The system will also gather data regarding the health of the sensor nodes which will also be accessible by the user and enable any failed nodes to be replaced. Until this happens any failed nodes can be avoided via the use of network routing algorithms and data retransmission protocols to enable any data lost in transit to be retransmitted and therefore recovered.
This system is novel because it uses electromagnetic communications to transmit its data. The propagation speed of radio signals in water is significantly slower than that in air and their range is far less due to the conductivity of the water. This effect is even more pronounced in saltwater presenting a host of technical difficulties. Nevertheless, this form of communication has several
significant advantages which make it ideal for this type of application:
-- Radio signalling is unaffected by turbulent aerated water
-- Radio signalling operates well in shallow water
-- Radio signalling is unaffected by dirty water or water with suspended sediment
-- Radio signalling is capable of travelling through the air water interface providing an alternative signal path
-- Radio signalling technology is immune to marine fouling
These features cannot be provided by acoustic or optical technology and significant data errors would occur with these technologies in this turbulent underwater environment. Radio frequency has the added advantage that signals can propagate through the seabed, and the ASTEC system will use this capability to extend the range of the sensor network.
Provision of seabed instrumentation in the coastal erosion zone has historically proven very challenging. Seabed located sensors can be deployed to gather data autonomously but provide no real-time visibility of measured data and may often be subject to failure or shift of position in this highly dynamic environment. Without real-time reporting there is no visibility of sensor failure or movement until sensor recovery is attempted. This is often at the end of a lengthy time period and can result in the loss of a significant data gathering opportunity. Wired sensor systems have been attempted but the deployment of a buried cable from shallow-water, up the beach represents a considerable investment for each monitoring node and is prone to single point failure.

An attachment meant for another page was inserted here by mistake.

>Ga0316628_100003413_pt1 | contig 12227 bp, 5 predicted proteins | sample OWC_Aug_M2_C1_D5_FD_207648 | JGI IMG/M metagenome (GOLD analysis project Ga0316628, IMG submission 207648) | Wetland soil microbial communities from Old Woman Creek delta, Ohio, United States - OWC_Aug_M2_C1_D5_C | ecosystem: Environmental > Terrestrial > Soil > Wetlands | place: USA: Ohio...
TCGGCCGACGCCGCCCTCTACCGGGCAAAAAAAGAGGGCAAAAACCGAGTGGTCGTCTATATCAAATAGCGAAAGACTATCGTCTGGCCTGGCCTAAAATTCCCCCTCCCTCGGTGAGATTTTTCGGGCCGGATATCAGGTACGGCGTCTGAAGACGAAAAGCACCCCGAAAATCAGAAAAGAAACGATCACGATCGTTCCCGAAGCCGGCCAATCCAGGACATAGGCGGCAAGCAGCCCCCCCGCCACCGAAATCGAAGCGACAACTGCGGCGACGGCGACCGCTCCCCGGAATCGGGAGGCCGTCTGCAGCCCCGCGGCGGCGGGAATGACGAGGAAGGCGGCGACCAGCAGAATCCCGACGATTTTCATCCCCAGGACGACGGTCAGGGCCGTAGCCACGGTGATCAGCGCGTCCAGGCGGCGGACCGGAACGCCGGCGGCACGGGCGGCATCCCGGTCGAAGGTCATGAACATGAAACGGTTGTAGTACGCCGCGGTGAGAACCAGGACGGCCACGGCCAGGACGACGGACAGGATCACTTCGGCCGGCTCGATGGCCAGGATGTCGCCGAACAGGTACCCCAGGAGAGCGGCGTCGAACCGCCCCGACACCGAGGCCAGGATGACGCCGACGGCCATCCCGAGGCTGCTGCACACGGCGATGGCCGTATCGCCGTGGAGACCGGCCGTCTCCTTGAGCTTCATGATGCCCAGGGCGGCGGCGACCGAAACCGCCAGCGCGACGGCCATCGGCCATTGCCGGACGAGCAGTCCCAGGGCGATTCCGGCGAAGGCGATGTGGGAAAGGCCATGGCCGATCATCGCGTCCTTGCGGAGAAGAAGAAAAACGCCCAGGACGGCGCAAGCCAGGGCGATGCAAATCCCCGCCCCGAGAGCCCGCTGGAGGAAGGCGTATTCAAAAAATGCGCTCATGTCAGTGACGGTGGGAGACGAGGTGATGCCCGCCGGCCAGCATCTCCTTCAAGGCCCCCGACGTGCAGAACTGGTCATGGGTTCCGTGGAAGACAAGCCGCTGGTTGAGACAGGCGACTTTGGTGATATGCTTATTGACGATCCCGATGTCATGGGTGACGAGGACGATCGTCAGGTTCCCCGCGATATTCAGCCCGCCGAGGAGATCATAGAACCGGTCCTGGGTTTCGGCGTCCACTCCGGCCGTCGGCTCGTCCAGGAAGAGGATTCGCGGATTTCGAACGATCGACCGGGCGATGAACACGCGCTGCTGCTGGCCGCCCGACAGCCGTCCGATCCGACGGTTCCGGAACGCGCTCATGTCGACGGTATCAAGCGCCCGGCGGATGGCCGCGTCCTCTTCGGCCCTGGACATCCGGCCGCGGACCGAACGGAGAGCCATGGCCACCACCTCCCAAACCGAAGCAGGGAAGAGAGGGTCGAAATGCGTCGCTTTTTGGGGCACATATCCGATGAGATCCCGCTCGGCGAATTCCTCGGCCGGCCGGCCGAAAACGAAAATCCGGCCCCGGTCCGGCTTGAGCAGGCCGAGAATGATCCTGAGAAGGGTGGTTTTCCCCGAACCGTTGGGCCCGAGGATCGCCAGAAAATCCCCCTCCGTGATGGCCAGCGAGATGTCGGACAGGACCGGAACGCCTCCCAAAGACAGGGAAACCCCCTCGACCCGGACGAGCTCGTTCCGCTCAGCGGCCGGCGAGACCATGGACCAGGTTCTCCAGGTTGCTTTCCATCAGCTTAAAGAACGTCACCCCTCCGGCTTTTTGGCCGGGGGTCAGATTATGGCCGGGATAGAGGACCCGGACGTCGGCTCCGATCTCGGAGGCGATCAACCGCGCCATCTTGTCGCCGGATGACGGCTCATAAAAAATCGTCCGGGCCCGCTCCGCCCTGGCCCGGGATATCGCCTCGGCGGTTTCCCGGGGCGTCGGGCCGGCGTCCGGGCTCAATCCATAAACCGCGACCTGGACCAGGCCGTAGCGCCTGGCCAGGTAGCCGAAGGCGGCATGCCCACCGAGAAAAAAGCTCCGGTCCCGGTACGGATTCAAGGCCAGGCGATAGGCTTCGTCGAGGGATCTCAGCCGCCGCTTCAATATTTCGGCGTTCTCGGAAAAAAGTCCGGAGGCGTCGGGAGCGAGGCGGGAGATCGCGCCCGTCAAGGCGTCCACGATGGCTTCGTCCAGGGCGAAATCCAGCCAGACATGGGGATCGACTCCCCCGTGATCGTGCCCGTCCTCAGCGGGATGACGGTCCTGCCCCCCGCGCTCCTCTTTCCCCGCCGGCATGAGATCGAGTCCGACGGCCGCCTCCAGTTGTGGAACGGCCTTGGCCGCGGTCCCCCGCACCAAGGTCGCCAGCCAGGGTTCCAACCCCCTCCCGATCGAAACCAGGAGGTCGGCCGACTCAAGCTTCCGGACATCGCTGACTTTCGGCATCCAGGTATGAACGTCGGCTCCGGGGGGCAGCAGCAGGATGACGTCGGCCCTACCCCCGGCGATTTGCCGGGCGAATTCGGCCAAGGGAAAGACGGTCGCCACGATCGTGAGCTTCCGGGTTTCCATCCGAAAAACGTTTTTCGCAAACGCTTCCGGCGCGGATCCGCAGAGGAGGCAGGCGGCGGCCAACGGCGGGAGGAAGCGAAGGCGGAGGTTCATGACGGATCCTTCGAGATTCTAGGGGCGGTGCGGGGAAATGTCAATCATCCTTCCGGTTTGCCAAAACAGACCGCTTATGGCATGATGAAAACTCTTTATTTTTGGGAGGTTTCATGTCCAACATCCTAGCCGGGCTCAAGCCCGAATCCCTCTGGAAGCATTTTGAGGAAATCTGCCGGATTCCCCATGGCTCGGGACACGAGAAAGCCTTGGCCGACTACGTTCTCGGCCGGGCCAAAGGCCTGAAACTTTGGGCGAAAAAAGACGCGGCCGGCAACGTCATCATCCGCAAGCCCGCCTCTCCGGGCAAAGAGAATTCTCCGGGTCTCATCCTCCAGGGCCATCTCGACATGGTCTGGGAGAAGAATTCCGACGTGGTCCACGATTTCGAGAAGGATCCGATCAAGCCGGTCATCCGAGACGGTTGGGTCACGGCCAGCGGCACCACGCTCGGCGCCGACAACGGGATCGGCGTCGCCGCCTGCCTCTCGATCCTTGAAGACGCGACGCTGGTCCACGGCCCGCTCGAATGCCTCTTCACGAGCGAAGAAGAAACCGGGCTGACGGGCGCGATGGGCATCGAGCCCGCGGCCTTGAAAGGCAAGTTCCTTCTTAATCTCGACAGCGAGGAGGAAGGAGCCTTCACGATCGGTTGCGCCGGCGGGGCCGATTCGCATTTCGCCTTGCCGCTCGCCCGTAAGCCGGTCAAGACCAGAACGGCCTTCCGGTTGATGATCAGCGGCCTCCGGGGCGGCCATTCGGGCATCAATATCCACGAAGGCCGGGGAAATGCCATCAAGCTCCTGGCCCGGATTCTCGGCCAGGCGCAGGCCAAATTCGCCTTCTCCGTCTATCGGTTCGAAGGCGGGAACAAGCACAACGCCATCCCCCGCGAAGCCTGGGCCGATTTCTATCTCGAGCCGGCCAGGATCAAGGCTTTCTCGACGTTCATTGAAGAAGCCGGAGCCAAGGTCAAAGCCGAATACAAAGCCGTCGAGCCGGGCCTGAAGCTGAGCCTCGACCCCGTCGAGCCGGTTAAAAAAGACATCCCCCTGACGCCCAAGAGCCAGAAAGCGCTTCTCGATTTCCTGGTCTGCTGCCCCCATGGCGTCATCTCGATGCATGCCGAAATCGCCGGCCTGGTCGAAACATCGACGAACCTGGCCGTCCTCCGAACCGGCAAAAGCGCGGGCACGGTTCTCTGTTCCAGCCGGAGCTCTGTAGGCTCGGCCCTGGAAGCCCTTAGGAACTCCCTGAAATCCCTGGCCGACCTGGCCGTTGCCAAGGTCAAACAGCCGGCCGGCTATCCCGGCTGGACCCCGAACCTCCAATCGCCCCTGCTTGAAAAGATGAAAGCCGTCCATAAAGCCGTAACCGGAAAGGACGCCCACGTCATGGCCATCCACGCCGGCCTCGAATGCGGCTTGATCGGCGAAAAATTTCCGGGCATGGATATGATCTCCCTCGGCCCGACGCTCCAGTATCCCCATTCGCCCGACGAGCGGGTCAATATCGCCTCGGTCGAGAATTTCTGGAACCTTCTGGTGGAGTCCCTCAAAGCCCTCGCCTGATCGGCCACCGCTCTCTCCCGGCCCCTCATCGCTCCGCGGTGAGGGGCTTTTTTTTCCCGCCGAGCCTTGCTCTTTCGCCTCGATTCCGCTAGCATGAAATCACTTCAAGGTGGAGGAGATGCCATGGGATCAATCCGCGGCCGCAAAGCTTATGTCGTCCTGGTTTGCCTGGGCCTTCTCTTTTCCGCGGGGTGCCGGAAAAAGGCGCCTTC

This project has developed a modular system of monitoring nodes which communicate from their position on the seabed using novel underwater radio technology. A prototype system will be deployed during the winter of 2009/10 in a pocket bay that has been extensively studied using on-beach measurements and trials results will be published next year.
In conclusion, this project aims to use new technological innovations and expertise developed by the partners of the consortium to design an underwater sensor network system that is capable of measuring the effects of coastal erosion. This will enable more accurate decisions to be made regarding intervention levels and the type of intervention when such events occur. This will have significant implications for costal management. The results of this project will therefore be the development of an underwater sensor network that will be able to monitor important environmental changes over time. This system represents a step change in
the accuracy, volume and timeliness of data available to the marine engineer.
With worries over global warming and its consequential expected impacts, this project will provide valuable data to quantify these effects more completely and therefore enable coastal defence organisations to make appropriate responses. Because of the vital information that it would provide, such a system has the potential to save many millions of pounds and to have a positive impact on millions of lives around the world.
The project plan is shown below:
Technology Strategy Board investment
Collaborative research and development projects are one of the tools that the Technology Strategy Board uses to drive innovation in the UK. The Technology Strategy Board is a business-led executive non-departmental public body, established by the Government. Its role is to promote and support research into, and development and exploitation of, technology and
innovation for the benefi t of UK business, in order to increase economic growth and improve the quality of life. It is sponsored by the Department for Business, Innovation and Skills (BIS).
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18 months from August 2008